Economic development, if it aims to be meaningful and wholesome, should include people from all segments of society without differentiating on basis of various social strata. In this case, the only significant economic progress that can be made must include women. Since 1947, Pakistan inherited a menacing case of poverty upon its inception – and that abject lack of finances hit women the most pervasively. Although each government vowed to improve the life standards of women, a thorough plan has rarely ever been achieved that focused on the equitable distribution of development benefits especially for the lower segments of the population.

Ideally, there should be no class demarcation as class and gender combined create a gridlock of complications for women. Those hailing from lower-middle to lower socio-economic backgrounds suffer the most repression in terms of financial, social pressure and patriarchal violence. For this reason, it is imperative to design a governmental plan that functions on a horizontal exchange of empowerment instead of charity, which is a vertical mechanism wherein the donor remains in the position of power while the recipient continues begging. Political icons can articulate their goals as much as they want but it comes down to one basic question: Do they deliver? And sadly, it is apparent that most do not.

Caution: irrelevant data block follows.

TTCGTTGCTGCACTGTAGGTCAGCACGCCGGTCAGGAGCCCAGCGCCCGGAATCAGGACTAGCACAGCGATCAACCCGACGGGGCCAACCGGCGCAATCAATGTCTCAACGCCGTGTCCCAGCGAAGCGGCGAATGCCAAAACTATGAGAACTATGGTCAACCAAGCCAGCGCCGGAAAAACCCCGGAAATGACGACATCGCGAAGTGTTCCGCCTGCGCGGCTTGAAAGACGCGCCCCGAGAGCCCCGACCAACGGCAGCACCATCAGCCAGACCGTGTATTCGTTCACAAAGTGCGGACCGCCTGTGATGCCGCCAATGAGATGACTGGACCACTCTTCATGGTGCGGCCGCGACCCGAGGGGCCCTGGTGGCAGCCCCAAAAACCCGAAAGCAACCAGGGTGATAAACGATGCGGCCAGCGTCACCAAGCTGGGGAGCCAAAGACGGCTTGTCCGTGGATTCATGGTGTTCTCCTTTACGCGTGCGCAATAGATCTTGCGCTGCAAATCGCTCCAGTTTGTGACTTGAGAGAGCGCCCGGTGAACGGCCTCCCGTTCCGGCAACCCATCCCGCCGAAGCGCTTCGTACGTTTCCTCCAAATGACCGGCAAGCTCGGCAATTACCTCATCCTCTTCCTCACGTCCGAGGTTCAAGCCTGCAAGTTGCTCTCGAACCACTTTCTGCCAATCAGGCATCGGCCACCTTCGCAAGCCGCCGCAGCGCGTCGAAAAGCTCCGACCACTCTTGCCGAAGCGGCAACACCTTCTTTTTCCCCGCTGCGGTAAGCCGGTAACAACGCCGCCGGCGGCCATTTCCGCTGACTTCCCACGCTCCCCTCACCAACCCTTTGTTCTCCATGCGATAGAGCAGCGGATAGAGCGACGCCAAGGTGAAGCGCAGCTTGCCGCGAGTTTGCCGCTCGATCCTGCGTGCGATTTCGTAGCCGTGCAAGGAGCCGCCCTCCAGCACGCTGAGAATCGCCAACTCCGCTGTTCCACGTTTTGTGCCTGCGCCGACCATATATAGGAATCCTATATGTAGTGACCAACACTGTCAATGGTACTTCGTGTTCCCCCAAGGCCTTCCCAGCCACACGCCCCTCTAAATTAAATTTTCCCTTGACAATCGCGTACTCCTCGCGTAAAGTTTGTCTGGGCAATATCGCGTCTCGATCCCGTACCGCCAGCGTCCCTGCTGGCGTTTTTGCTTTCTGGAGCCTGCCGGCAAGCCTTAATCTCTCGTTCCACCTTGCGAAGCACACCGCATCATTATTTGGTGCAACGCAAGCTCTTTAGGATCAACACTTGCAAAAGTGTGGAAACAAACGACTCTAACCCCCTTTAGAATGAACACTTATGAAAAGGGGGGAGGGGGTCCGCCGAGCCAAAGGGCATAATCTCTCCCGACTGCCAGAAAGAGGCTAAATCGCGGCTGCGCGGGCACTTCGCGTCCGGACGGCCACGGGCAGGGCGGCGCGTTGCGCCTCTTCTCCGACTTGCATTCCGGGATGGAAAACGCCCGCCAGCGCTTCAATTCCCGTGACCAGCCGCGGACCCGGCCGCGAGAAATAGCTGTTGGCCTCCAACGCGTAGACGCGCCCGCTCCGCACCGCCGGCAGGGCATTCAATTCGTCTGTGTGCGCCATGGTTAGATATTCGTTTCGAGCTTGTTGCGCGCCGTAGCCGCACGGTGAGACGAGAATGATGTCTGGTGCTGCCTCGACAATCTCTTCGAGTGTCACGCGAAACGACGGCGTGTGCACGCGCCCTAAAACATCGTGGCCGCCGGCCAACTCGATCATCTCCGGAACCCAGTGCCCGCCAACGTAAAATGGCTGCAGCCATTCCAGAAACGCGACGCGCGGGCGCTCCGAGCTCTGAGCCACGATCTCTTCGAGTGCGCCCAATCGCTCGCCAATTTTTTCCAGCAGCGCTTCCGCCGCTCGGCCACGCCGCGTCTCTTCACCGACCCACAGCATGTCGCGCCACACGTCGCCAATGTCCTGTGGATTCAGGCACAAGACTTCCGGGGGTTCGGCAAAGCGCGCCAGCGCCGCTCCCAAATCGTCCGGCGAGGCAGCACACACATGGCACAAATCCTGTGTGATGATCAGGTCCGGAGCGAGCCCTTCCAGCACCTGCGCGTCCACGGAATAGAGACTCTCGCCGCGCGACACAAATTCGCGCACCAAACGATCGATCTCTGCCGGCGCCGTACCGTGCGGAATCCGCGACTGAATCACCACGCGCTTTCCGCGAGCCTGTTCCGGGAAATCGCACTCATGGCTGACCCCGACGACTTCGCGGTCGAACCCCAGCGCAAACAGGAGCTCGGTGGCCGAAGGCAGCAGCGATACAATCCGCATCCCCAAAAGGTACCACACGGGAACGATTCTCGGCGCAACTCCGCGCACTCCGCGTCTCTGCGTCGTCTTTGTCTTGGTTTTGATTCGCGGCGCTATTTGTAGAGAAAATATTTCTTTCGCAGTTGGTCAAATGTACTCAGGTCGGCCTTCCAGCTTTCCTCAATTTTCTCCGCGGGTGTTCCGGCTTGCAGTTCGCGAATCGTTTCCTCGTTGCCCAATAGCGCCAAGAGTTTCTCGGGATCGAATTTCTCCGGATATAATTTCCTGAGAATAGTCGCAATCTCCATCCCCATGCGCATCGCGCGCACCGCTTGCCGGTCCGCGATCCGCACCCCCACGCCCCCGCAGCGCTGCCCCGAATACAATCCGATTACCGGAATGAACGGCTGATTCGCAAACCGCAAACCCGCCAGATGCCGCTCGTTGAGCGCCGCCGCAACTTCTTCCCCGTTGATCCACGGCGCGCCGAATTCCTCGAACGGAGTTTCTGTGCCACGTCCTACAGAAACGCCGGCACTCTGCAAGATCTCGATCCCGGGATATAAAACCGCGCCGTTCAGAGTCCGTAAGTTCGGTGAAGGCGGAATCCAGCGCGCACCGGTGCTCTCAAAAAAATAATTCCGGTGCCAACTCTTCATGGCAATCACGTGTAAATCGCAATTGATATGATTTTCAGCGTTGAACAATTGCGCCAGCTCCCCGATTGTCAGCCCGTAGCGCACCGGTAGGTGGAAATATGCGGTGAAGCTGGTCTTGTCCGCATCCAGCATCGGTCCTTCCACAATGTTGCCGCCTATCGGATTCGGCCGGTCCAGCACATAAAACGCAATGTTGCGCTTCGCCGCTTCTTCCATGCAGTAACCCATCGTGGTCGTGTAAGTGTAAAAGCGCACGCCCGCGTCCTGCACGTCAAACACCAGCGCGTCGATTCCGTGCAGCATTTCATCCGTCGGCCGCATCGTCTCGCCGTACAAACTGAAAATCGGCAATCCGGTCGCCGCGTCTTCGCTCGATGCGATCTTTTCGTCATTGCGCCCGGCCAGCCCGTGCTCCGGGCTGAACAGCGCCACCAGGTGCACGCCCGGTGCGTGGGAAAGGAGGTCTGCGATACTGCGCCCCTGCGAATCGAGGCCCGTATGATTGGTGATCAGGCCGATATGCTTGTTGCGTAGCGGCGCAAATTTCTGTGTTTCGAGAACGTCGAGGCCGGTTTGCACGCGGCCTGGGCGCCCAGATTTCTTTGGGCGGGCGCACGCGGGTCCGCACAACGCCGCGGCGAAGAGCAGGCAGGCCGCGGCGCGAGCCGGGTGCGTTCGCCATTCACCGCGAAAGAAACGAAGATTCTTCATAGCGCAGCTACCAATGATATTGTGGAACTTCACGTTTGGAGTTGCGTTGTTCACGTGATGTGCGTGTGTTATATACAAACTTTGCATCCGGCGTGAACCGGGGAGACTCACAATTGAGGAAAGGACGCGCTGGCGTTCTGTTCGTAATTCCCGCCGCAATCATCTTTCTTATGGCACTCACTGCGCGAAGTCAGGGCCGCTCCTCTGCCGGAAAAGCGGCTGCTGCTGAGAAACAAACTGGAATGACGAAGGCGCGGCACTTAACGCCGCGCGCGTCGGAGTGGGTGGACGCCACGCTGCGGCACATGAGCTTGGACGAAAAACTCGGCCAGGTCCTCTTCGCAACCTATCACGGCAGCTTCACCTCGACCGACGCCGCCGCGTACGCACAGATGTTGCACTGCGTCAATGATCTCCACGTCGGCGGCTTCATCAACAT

The aim should be providing women with access to economic and educational opportunities as well as more opportunities to exercise their autonomy. A legal framework that grants them protection from orthodox backlash will empower them to take on bigger and even more significant risks. Furthermore, women must be integrated into every level of policy making while formulating and implementing micro-economic and social policies. It is obvious that isolating gender does not work. Current conferences on women leadership are commendable but we won’t achieve much until we take it from the grassroots level.